My friend Dan Philips, a wine importer, likes to drag me into discussions of the Civil War. Though he lives in California, Dan has roots in the South, eats and drinks his way through the region often, and reads voraciously. Dan is smart. And he asks great questions. But I rarely take the bait. The reasons are complicated.

March 23, 2015

A poem from “Breaking Bread, a special section in the Spring 2015 issue on the dynamics of hospitality, exclusion, and food justice.

Look like last night
the light hardly wanted

to leave—it hung
round in the pines

January 13, 2016

Cooking with Chris. Before we begin preparing the possum for baking, I’d like to relate two highly personal stories about possums. One is quite sentimental and the second has a squeamish element, so I will lead with the sweet and kind.

July 01, 2016

An installment in Local Fare, a food column by John T. Edge. 

Ten years after Julia Child swanned into American living rooms, espousing the Life Bourguignonne, Nathalie, born in 1939, emerged as a second-wave women’s libber, determined to sidestep “the problem that has no name.”

 

 

March 13, 2018

An installment in John T. Edge's Points South column, Local Fare.

“I do this to investigate complicity and interrogate white supremacy,” Tunde Wey said on a Monday night in October, standing on a chair before a dinner crowd of fifty-plus at Second Line, a midtown Memphis po-boy shop decorated with pictures of New Orleans brass bands. He emigrated from Nigeria to the U.S. on a visitor visa, which he later adjusted to student status. Now thirty-four, Tunde talks openly of his current undocumented status and broadcasts a keen command of structural racism theory.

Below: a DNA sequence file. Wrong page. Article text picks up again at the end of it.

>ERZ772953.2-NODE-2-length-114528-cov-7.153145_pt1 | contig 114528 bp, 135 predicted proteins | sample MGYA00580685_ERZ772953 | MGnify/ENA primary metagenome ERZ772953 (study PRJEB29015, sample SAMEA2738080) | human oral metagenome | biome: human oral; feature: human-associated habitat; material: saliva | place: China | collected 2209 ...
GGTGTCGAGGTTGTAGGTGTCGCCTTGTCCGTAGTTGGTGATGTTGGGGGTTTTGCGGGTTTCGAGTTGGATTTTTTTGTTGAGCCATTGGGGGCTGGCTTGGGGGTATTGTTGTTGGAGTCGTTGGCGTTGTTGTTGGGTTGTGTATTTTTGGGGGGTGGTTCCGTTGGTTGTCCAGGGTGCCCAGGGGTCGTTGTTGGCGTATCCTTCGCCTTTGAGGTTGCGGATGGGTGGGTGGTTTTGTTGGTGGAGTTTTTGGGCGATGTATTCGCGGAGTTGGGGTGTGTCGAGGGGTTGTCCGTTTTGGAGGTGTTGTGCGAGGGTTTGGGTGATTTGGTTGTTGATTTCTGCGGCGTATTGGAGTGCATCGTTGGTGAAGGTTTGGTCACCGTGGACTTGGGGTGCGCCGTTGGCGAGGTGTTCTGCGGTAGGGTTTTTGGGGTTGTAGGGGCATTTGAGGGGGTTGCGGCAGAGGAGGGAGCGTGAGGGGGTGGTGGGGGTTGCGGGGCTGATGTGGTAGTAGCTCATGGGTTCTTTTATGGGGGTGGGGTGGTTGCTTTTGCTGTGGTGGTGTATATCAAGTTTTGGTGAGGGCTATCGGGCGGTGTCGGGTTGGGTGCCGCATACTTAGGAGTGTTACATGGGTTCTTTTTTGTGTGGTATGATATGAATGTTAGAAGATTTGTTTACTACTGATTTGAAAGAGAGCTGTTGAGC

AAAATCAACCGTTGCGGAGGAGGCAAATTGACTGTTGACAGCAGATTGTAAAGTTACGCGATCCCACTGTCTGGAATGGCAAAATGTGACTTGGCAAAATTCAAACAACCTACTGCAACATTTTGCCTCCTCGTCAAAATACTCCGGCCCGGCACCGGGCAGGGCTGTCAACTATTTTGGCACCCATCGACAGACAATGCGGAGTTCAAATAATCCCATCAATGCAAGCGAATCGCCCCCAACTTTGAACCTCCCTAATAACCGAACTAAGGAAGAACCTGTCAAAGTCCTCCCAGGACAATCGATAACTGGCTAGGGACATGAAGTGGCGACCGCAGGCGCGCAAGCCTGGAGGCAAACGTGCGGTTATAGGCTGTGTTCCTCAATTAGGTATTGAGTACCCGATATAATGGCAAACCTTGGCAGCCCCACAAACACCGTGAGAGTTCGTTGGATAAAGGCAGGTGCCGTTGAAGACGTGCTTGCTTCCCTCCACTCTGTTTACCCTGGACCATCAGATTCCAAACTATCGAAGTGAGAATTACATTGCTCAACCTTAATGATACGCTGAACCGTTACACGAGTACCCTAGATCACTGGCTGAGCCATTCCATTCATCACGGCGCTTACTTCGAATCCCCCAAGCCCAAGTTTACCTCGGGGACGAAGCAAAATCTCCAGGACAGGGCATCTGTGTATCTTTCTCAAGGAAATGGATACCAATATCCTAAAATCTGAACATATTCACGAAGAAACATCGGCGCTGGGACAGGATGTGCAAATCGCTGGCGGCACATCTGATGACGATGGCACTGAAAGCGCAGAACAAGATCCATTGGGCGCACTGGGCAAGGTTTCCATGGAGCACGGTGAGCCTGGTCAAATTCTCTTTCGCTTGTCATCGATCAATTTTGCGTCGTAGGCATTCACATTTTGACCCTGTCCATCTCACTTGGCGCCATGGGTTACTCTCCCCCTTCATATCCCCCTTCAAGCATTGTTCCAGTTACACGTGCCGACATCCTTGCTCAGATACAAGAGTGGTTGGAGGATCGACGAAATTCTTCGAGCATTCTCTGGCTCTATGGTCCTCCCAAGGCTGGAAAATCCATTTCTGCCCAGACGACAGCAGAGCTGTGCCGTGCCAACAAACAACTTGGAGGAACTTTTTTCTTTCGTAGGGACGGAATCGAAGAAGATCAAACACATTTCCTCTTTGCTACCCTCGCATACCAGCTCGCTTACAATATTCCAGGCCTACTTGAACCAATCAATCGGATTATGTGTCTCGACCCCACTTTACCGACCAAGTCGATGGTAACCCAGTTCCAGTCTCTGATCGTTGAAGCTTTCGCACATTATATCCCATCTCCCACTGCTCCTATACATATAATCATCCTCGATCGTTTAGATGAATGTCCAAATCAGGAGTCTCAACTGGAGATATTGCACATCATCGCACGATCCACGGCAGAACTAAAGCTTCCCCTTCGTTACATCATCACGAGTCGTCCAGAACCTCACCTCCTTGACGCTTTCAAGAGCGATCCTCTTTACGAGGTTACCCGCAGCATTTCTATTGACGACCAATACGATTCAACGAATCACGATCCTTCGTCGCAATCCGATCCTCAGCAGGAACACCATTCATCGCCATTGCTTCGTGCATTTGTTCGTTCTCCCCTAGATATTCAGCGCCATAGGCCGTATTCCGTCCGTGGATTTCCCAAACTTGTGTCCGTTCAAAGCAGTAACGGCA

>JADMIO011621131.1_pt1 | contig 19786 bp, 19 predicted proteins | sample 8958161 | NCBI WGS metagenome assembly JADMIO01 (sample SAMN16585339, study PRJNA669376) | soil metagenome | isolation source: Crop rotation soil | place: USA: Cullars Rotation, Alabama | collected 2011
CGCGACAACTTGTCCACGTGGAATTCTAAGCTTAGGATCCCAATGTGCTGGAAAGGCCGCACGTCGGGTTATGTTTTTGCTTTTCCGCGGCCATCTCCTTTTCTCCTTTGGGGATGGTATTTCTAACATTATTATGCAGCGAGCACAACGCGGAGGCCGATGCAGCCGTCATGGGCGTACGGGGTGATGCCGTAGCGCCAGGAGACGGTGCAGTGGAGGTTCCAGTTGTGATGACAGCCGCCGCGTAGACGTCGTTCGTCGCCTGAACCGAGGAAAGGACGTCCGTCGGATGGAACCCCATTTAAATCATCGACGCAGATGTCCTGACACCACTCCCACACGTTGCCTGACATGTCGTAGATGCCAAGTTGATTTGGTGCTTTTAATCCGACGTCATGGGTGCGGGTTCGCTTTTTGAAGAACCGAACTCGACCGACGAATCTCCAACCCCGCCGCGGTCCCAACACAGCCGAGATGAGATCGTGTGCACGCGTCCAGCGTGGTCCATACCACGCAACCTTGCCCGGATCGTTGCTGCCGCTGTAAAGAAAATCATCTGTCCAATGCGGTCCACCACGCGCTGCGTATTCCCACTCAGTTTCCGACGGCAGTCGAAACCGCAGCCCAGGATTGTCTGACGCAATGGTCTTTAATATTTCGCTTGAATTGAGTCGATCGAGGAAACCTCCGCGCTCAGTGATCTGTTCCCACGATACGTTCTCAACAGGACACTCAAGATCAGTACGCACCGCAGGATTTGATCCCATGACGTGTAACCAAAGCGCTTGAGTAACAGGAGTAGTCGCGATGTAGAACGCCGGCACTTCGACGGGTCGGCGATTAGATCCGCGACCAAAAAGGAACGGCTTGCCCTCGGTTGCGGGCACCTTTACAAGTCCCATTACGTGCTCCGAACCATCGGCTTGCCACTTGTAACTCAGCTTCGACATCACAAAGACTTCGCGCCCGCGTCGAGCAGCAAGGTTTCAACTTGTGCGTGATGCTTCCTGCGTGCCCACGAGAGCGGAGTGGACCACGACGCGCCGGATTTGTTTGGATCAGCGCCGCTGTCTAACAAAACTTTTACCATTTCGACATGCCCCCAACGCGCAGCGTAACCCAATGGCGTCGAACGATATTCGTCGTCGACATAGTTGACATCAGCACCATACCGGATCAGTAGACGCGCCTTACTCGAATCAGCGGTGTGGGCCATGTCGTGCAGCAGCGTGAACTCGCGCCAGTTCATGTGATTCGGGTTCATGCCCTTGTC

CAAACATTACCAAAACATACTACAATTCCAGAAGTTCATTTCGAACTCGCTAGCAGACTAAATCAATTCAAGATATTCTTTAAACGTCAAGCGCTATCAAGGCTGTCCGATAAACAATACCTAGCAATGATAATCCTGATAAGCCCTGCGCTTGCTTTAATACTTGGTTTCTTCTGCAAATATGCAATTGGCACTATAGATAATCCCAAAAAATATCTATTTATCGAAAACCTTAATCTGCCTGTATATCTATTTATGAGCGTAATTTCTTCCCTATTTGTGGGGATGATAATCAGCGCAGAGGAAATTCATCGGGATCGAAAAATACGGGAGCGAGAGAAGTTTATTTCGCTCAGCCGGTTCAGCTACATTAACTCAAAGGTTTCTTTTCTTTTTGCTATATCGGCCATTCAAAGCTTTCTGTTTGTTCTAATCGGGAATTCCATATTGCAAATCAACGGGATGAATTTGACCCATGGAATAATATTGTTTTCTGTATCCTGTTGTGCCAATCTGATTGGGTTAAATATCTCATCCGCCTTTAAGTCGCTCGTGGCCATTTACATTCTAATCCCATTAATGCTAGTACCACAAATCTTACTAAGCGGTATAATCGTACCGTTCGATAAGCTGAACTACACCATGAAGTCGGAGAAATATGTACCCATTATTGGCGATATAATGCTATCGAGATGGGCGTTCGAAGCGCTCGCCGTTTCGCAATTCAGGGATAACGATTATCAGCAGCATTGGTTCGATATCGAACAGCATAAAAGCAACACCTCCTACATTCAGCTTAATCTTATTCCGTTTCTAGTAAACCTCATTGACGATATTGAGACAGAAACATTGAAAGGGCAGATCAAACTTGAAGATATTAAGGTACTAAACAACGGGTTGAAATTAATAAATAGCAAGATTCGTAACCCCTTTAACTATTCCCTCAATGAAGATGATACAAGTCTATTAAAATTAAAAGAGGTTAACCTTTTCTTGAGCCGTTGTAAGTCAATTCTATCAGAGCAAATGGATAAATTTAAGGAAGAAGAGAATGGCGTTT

June 01, 2013

“At first, I couldn’t come in a place like this,” Helen Summerville told me one recent afternoon as she forked into a mound of cornbread dressing and giblet gravy at Kairos Kafe on the south side of Birmingham, Alabama. “And then, for a while, I wouldn’t come in,” she said. “None of that matters now.” Prior to passage of the Civil Rights Act of 1964, Summerville, who is black, would not have been served in most white-owned dining rooms in Birmingham. Back then, Ollie’s Bar-B-Q—which was open from 1926 through 2001 and claimed three locations in this neighborhood, including the one now occupied by Kairos—was among the staunchest defenders of the Jim Crow laws and practices that dictated separate eating facilities for whites and blacks.

September 21, 2017

An installment in our weekly series, The By and By. 

I was prepared to talk about the food that Southerners and Latinos have in common and the blending of our cultures at the table. My presentation focused on the very real culinary movement showcasing harmony among different peoples. My “call to forks,” if I may, is one of unity and community, one that proves we’ve already come together at the table, one that invites us all to understand each other better while we share meals.

June 10, 2016

This week, the editors are listening to Chris Maxwell and Brandy Clark; dreaming of Appalachian cuisine; and remembering The Greatest.